Student's childhood obesity ad strikes a chord

"L'obésité commence dès le plus jeune âge." Translation: "Obesity begins at a young age."

That's the message in this ad project from a Belgian design student, David Lesage. The ad gained viral traction in France when the L'Express newspaper mistook it for an ad released by the French Ministry of Health and ran it in the paper, according to a post on Adweek's AdFreak blog.

In an interview with AdFreak, Lesage said:

"I really like to work on social causes in general. I think obesity seemed to be an important subject nowadays, and it has interesting creative potential."

The ad is downright creative — and effective.

Source: Adweek


 

 

Health inspiration from @BillClinton, the Role Model-in-Chief

Former President Bill Clinton shows off his healthy lunch for  AARP The Magazine.  Photo source:  AARP's website.  Credit: Ben Baker.

Former President Bill Clinton shows off his healthy lunch for AARP The Magazine. Photo source: AARP's website. Credit: Ben Baker.

Bill Clinton has traded his Commander-in-Chief title for Role Model-in-Chief. 

At least when it comes to health and diet.

A piece in AARP The Magazine penned by journalist Joe Conason ("My lunch with Bill," August/September 2013) outlines Clinton's vegan diet, which was in part responsible for his 30-pound weight loss. 

Clinton made the diet switch quickly after a 2010 heart incident that resulted in a pair of stents (he previously had quadruple bypass surgery in 2004).

It's a testament to his discipline that he pulled off a 180-degree pivot overnight — motivated not only by his own urge to live but by the goals he has set for his foundation.

The Clinton Foundation is tackling obesity in both children and adults through its Clinton Health Matters Initiative, which promotes evidence-based systems and changes in environment toward the goal of reducing preventable diseases.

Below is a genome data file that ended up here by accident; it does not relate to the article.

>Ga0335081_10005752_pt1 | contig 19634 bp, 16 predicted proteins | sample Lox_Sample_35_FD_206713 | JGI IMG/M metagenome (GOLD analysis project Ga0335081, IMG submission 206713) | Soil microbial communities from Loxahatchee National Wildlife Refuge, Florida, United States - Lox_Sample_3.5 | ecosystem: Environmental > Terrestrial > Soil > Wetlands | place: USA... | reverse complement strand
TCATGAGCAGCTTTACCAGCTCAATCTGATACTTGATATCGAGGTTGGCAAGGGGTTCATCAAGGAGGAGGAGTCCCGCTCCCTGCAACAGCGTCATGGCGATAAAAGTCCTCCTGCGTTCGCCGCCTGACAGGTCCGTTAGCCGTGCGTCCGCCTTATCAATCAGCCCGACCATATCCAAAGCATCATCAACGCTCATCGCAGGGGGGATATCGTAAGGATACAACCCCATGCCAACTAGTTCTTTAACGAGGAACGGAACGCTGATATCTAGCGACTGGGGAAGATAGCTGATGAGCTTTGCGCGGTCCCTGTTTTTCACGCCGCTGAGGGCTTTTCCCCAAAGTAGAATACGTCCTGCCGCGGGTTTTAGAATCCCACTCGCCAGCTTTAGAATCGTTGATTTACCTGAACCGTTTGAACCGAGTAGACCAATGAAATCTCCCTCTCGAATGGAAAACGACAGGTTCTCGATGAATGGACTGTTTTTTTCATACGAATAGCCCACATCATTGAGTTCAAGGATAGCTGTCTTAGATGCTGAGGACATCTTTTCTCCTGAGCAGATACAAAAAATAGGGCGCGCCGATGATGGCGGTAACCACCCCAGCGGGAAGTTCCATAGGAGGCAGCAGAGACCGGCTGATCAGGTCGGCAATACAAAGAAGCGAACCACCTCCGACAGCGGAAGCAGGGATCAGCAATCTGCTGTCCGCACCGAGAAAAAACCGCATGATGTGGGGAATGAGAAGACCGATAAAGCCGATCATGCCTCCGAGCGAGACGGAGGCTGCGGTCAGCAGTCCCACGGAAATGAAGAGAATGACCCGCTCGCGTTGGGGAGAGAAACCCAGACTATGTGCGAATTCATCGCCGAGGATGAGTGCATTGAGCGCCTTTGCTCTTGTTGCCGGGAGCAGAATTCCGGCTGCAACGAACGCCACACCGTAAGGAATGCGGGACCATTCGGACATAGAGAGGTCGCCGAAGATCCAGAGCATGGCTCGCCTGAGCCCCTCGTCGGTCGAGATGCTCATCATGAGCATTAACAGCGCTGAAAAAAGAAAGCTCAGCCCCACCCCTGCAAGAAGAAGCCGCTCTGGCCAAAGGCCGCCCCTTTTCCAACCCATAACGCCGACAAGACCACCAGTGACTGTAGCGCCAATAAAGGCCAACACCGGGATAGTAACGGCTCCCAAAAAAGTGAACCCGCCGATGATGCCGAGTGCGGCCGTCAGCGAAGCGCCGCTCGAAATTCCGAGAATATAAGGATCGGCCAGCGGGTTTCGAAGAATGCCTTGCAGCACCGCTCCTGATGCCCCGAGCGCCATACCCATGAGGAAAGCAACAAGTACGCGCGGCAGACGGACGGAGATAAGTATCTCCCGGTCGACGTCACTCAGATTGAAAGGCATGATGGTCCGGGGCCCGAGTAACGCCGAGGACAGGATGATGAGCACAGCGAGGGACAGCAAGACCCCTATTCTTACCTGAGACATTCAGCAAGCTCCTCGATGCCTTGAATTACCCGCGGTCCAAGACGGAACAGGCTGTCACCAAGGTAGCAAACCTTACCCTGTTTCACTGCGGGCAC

While not everyone will adopt the full Clinton diet, there are some great tips for making small (and tasty!) changes that can positively impact your health (my wife's latest crusade is to make me a quinoa convert!).

Source: AARP The Magazine

 

Serving up some healthier food choices in Washington state

One size doesn't fit all when it comes to wellness programs.

So Premera Blue Cross in Washington state launched Serve It Up!, a web and mobile app service that helps members make healthier choices.

Neal Sofian, Premera's Director of Member Engagement, said at a recent mobile health conference in Boston (as reported in MobiHealthNews):

“Serve It Up! is saying we recognize how people operate. They are at the grocery store 200 times a year, so why not start where people are — at the grocery list? Which means it starts at the dining room table or the kitchen table when you’re making your weekly shopping list.”

The service allows users to create shopping lists and use an iPhone app to scan bar codes and get nutritional information. There are sponsored coupons for healthy items and recipes to help you figure out how to cook things like a 112-calorie coconut curry soup.

There's also some perks, too, for making those healthy choices. Serve It Up! awards points for making healthy choices that can lead to prizes  — even tickets to a Seattle Seahawks game! 

Patient engagement comes in many flavors — and, in this case, with some points for making healthy decisions.

Source: MobiHealthNews